WASHINGTON — House appropriators kicked off budget hearing season on Feb. 29 by grilling U.S. President Barack Obama’s science adviser about proposed cuts to NASA’s Mars exploration program.
Some members of the House Appropriations commerce, justice, science subcommittee indicated they would seek to restore Mars funding when the panel begins drafting NASA spending legislation.
Chief among these was the subcommittee’s ranking Democrat, Rep. Chaka Fattah of Pennsylvania. Fattah said he had “concerns about what we’re going to do relative to planetary science and Mars.
“I understand the budget constraints, but I think this is something the committee will continue to explore with you about what can be done,” Fattah told John Holdren, director of the White House Office of Science and Technology Policy and sole witness at the hearing.
The subcommittee’s chairman, Rep. Frank Wolf (R-Va.), questioned Holdren at length about whether the cuts to the Mars program would erode NASA’s ability to conduct robotic landings throughout the solar system. However, Wolf took no position on restoring the funds the White House seeks to delete from the Mars program.
Holdren said he regretted the cuts, but the Mars program NASA had been planning was incompatible with the current constrained budget environment and the compromise reached last year between Congress and the administration on NASA’s top priorities: the heavy-lift Space Launch System and its companion crew capsule; the James Webb Space Telescope; and the Commercial Crew Program, which seeks to develop privately owned astronaut taxi systems to restore independent U.S. access to the international space station by 2017.
“Finding the money to advance those programs within an obviously limited total did require cutting back on some things that, in better times, we would like to continue to do,” Holdren said. “I wish it were otherwise.”
Under Obama’s 2013 spending proposal, NASA’s budget would drop to $17.71 billion in October, a 0.3 percent cut compared with the current fiscal year.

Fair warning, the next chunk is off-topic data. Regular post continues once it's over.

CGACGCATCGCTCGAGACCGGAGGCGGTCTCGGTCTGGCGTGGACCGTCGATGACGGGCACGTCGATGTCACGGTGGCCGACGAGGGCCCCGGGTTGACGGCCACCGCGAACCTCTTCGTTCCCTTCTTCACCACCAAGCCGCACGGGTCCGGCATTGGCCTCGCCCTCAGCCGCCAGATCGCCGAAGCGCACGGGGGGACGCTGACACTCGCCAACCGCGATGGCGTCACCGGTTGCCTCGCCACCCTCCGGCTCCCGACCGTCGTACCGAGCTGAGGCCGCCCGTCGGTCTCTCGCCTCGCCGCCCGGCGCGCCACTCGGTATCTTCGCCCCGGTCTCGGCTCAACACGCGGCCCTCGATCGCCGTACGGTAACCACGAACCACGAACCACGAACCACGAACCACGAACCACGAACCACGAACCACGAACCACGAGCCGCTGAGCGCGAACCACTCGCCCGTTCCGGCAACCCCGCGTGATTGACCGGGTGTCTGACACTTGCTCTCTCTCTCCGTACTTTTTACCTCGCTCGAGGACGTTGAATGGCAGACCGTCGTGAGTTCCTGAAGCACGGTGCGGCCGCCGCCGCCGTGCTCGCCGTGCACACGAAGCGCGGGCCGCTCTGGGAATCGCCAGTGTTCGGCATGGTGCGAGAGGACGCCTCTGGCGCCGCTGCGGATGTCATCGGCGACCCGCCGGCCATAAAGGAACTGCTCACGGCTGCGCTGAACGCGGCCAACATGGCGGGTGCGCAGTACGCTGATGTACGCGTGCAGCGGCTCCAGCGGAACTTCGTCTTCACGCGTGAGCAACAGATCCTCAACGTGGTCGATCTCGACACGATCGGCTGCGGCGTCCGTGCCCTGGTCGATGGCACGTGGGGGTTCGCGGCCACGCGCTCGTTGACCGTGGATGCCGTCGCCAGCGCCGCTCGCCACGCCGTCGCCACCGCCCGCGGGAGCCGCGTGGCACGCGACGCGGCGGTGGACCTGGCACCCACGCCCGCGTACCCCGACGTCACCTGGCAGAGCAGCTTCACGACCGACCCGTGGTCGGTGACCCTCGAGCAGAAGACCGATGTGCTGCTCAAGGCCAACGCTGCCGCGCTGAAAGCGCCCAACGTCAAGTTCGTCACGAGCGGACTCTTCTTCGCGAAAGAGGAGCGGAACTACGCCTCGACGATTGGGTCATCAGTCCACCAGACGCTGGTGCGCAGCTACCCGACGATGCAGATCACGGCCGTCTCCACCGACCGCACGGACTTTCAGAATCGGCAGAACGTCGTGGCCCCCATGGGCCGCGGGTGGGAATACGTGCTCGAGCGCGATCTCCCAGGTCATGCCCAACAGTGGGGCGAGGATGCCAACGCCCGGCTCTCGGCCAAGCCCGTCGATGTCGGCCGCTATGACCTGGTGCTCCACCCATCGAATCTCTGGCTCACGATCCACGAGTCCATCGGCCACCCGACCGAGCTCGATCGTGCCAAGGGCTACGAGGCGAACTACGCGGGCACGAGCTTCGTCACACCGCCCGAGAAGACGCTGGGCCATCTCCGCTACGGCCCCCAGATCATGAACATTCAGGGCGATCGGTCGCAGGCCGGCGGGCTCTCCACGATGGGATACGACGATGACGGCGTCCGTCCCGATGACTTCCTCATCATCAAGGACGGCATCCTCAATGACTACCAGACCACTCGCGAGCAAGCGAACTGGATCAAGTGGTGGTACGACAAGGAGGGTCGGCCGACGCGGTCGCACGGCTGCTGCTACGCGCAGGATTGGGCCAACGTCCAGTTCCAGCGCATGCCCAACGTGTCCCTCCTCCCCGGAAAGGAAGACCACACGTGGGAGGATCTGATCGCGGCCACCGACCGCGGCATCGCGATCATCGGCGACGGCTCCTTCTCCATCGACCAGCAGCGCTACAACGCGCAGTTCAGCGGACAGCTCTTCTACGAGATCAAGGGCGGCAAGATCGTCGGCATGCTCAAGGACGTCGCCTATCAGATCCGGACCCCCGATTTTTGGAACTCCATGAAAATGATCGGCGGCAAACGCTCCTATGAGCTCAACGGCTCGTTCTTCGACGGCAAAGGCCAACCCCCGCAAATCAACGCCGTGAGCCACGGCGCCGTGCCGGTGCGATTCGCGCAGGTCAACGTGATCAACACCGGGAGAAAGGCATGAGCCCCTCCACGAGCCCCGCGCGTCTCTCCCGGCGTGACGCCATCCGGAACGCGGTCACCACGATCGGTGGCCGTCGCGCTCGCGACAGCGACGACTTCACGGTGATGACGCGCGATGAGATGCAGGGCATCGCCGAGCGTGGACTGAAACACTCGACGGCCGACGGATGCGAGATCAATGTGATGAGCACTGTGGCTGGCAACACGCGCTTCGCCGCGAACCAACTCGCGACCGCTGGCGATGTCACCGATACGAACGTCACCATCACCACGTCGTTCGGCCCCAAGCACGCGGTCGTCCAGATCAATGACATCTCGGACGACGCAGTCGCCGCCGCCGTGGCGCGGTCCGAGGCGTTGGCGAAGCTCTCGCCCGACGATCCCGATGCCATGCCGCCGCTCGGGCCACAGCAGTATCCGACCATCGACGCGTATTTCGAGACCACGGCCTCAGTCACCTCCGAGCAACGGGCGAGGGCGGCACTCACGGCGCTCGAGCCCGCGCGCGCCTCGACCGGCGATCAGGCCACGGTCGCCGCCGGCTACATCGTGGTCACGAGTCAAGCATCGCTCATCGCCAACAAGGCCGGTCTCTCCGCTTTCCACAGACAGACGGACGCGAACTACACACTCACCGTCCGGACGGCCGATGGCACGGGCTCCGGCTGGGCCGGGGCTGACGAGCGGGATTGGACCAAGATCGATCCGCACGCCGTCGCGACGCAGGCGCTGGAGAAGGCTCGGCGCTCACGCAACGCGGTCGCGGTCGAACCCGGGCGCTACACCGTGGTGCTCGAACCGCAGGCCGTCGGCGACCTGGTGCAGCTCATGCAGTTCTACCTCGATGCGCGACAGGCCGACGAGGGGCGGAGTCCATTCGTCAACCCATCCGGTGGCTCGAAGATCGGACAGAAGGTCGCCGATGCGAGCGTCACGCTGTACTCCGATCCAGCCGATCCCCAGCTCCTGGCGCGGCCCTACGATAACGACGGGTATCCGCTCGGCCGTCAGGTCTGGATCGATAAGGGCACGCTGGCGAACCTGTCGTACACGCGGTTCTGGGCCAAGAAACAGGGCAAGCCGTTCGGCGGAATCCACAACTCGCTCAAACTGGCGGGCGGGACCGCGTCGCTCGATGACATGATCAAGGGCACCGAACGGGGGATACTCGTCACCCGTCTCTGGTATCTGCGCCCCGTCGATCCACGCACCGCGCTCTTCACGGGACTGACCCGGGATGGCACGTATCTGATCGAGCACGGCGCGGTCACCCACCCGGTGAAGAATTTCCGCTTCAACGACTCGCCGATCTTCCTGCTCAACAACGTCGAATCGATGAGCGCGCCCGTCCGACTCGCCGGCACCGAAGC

Spending on Mars exploration, however, would drop 40 percent compared with 2012, leaving NASA’s Planetary Science Division with $360 million on its portfolio of robotic Mars missions.
When the budget proposal was released in mid-February, NASA officially called off its participation in an international Mars sample-return project and announced it would start planning a more modest stand-in mission that would launch in 2018 or 2020.
The Obama administration’s plan to shrink the Mars program drew the immediate ire of a House appropriator whose California congressional district includes the Jet Propulsion Laboratory — NASA’s lead center for robotic Mars missions.
“I am determined to fight this tooth and nail,” Rep. Adam Schiff (D-Calif.) said. “Cannibalizing the Mars program … is a huge step backwards for NASA.”
Much of the money diverted from the Mars program in the White House’s 2013 NASA budget would be used to cover a 21 percent increase for the $8.8 billion James Webb Space Telescope (JWST). The U.S. Government Accountability Office, in a report released March 1, blamed JWST’s cost growth for forcing NASA’s withdrawal from Europe’s 2016 and 2018 ExoMars missions. The report noted that JWST’s $3.6 billion in cost growth since 2009 exceeds the combined life-cycle costs of the seven smallest projects included in the Government Accountability Office’s annual review of NASA missions costing at least $250 million.
Schiff, who has served on the House Appropriations Committee since 2007, defended JWST as recently as last fall, when he opposed Wolf’s proposal to cancel the project.
But with the Mars program and other Jet Propulsion Laboratory-led initiatives facing major cuts Schiff has changed his tune.
“Mr. Chairman, I have to tell you, you were absolutely right last year when you expressed concern that James Webb would, among other things, cannibalize everything else,” Schiff said at the hearing. “You were absolutely, absolutely right.”
Holdren reminded the subcommittee that JWST, like the Mars program, “is ranked very highly by a large part of the science community.”
Moreover, Holdren said, budget pressures are unlikely to relent, and funding for NASA is bound to remain tight for years.
In that environment, he said, “if you want to fix planetary science, you have to figure out where it’s going to come from, and somebody’s ox is going to get gored.”